Whenever someone makes the transition from jazz instrumentalist to R&B singer, he/she is bound to be lambasted by jazz purists and denounced as a sellout. Roy Ayers was no exception – like George Benson, George Duke, and Patrice Rushen, Ayers was frequently attacked by jazz's hardcore in the late '70s for turning away from instrumental jazz and making vocal-oriented soul and funk his main focus. But what didn't interest jazz snobs excited R&B lovers, who found a lot to admire about Vibrations and other Ayers albums from that period. This 1976 LP boasted the moody hit "Searching," which has jazz overtones but is essentially an R&B song, and the title track which has become nothing less less than a funky soul classic…
Here you have three absolutely breathtaking jazz performers locked into a studio for a day or so. From this combination of guitar, standup bass, and acoustic drum kit, you've got nine tracks of sheer jazz joy – three guys just blowing for the hell of it, recorded on the fly. There's a strong sense here that engineer Rob Eaton probably tried to get everybody properly set up and balanced before the session started and just gave up when everybody started playing. It's a delight to hear, because everything has gone into the performance, which is spontaneous and graceful – no going back for the next take here. Pat Metheny's playing is definitely modernistic, highly fluid, almost liquid lightning – no effects boxes here, though (he does play Synclavier on the last track, "Three Flights Up," but it's great anyway). Roy Haynes, likewise, should be heard by anybody wanting to get behind the traps: this man has a sense of humor, and he's a blur of motion. Dave Holland, on bass, is no slouch either, keeping pace with Metheny's guitar lines, and balancing up against Haynes' drums. Together, these guys are incredible.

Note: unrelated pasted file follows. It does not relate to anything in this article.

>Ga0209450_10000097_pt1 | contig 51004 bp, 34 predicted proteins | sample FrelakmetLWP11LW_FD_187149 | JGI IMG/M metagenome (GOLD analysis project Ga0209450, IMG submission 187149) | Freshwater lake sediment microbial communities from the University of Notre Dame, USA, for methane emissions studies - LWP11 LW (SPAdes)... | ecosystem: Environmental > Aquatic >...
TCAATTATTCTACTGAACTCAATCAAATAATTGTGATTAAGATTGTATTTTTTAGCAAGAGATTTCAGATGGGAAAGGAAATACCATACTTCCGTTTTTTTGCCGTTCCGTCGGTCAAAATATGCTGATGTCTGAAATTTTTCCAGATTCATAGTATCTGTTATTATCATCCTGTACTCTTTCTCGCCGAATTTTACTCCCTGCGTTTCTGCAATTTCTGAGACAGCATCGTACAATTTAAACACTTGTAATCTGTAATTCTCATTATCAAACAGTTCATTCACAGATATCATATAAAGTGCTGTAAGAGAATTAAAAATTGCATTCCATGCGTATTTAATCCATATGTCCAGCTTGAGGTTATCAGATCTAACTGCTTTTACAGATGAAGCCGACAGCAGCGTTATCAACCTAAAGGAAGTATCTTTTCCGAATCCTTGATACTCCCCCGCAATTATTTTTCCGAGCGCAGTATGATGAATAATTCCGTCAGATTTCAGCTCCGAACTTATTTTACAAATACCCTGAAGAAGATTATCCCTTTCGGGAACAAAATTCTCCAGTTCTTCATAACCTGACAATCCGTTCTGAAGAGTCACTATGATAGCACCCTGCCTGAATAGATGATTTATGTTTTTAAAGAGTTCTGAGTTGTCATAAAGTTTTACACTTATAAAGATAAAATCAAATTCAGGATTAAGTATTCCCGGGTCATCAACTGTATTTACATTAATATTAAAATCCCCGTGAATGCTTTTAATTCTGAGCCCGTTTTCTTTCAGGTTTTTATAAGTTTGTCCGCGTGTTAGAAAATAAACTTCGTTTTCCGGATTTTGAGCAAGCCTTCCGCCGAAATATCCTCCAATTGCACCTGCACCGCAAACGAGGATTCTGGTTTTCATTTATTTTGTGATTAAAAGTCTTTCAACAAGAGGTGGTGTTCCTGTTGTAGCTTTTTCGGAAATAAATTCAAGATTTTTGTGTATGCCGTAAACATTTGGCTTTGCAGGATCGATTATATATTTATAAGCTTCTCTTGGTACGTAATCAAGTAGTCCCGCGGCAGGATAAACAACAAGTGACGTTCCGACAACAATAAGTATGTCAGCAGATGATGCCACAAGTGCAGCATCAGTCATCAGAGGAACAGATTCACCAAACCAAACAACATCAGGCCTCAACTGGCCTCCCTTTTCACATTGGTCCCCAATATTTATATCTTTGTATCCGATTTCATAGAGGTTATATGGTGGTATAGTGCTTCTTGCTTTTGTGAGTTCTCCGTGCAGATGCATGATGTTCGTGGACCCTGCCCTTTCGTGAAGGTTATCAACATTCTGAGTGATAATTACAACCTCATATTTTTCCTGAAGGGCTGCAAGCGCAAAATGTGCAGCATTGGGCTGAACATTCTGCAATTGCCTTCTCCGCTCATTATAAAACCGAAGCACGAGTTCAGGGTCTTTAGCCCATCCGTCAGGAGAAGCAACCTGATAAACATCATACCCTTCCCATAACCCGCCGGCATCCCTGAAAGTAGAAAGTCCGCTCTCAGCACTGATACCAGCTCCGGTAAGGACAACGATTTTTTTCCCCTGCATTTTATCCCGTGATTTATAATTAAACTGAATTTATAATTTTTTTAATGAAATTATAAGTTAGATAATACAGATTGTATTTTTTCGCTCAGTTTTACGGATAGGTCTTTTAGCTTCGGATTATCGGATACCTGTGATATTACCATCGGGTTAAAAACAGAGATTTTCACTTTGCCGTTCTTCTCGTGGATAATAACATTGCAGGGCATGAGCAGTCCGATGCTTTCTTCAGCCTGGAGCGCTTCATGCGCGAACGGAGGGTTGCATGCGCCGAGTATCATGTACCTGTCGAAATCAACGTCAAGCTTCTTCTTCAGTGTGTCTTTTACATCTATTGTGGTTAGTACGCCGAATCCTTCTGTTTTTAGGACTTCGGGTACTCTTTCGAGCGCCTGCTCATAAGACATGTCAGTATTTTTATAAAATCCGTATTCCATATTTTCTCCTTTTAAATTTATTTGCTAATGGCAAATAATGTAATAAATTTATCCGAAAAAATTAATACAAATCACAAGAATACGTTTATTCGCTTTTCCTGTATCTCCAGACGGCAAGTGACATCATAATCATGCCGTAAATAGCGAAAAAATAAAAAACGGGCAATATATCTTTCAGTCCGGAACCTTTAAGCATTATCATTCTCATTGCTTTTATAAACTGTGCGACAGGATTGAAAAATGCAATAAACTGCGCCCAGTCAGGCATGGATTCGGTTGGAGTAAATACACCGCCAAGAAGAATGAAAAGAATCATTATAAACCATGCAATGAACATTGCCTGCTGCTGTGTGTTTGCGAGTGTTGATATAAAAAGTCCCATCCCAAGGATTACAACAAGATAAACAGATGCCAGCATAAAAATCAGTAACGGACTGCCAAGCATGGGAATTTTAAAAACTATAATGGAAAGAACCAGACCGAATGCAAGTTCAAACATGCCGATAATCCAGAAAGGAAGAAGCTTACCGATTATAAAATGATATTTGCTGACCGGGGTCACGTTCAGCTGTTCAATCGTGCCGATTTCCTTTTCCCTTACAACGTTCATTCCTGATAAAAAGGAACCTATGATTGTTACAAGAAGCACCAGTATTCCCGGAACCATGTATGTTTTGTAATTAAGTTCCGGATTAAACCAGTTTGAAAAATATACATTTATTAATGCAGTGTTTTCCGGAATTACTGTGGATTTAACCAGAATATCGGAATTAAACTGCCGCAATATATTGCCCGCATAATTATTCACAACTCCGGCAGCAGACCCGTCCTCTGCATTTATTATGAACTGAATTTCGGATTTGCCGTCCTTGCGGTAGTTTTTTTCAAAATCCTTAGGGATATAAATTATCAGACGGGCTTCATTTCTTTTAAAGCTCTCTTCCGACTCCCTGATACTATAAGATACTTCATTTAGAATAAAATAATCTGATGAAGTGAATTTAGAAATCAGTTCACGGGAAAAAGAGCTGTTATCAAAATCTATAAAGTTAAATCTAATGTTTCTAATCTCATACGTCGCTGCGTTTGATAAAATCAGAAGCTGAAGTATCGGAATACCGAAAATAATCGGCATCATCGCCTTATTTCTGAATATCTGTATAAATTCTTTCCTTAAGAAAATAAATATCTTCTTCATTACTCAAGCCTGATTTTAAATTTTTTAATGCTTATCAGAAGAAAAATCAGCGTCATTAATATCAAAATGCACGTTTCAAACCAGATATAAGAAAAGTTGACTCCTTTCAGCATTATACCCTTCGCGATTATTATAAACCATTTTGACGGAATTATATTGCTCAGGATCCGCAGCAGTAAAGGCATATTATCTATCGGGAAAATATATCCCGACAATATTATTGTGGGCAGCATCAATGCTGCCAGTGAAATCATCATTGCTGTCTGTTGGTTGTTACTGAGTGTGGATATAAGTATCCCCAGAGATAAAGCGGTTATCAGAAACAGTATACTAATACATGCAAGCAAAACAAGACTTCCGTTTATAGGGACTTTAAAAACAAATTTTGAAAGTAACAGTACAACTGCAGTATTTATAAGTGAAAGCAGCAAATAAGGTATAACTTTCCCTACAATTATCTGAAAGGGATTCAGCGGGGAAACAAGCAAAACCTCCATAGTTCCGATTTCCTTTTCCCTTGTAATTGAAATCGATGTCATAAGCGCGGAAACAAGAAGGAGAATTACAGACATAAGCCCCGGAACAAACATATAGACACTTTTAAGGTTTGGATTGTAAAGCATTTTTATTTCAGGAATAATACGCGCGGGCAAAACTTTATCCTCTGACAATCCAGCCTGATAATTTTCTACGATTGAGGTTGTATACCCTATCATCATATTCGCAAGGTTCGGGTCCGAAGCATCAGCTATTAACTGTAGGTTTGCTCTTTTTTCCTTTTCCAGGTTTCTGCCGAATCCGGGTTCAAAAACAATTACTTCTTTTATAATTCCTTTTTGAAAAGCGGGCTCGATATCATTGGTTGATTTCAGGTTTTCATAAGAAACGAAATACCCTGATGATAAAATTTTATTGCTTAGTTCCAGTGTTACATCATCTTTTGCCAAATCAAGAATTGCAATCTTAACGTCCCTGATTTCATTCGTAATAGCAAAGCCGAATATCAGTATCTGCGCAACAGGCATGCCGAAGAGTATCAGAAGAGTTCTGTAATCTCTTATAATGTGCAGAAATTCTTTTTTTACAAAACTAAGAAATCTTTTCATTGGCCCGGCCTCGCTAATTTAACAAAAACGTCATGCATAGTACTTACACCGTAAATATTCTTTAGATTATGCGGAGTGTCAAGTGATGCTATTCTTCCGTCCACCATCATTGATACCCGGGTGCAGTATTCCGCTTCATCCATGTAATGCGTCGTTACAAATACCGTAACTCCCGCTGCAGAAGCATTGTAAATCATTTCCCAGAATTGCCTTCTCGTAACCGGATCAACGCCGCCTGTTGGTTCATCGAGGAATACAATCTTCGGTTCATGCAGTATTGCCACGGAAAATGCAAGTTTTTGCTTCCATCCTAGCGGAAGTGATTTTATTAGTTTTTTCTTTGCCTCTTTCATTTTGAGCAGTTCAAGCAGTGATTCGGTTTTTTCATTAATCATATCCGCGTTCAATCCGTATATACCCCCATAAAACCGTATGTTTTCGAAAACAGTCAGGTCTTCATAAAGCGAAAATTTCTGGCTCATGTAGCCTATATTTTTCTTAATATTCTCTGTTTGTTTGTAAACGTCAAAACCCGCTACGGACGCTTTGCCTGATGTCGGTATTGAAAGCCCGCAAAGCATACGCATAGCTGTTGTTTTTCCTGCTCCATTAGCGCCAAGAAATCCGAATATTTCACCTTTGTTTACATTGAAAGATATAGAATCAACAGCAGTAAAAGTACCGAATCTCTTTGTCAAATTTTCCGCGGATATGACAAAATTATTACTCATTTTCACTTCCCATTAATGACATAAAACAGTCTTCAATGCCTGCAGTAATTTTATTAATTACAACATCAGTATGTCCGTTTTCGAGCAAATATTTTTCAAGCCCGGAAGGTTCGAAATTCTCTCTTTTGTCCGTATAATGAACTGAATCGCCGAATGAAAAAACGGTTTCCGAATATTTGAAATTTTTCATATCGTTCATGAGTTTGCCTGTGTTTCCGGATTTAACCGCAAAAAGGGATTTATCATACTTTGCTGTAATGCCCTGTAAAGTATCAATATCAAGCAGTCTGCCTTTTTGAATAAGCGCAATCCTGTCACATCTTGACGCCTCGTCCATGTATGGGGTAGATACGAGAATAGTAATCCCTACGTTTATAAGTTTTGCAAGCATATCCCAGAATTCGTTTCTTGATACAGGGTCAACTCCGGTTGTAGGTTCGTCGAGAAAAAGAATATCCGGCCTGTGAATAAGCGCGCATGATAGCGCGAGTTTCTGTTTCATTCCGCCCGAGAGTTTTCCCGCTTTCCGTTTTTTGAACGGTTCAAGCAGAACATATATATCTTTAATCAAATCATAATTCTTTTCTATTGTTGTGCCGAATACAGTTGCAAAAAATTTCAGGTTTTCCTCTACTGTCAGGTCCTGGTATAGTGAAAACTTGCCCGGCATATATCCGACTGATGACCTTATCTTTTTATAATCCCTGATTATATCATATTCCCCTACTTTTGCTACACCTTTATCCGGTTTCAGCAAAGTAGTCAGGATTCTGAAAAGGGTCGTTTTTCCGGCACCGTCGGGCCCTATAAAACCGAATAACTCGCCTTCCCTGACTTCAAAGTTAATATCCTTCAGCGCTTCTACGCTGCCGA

This brand new CD album, A Love So Beautiful: Roy Orbison with The Royal Philharmonic Orchestra, infuses Orbison’s best original vocal performances, consisting of hits and fan favourites such as “Oh, Pretty Woman,” “Crying” and “Only the Lonely,” with the emotion and world-class musicianship of the Royal Philharmonic, London’s most notable orchestra. In addition, Roy’s sons Wesley (guitar), Roy Jr. (guitar) and Alex (drums) provided instrumental backing on selected tracks, along with ten-month-old grandson Roy III (guitar, tambourine).
For Roy Goodman's various roles in the project assume Toad-like proportions. Founder of the Brandenburg Consort, Goodman is not at all content merely to direct these performances but also plays solo violin, violino piccolo and viola as well as penning lively accompanying notes. Well, readers may rest assured that I'm no Badger and am inclined to applaud Goodman's diversity of talent rather than otherwise.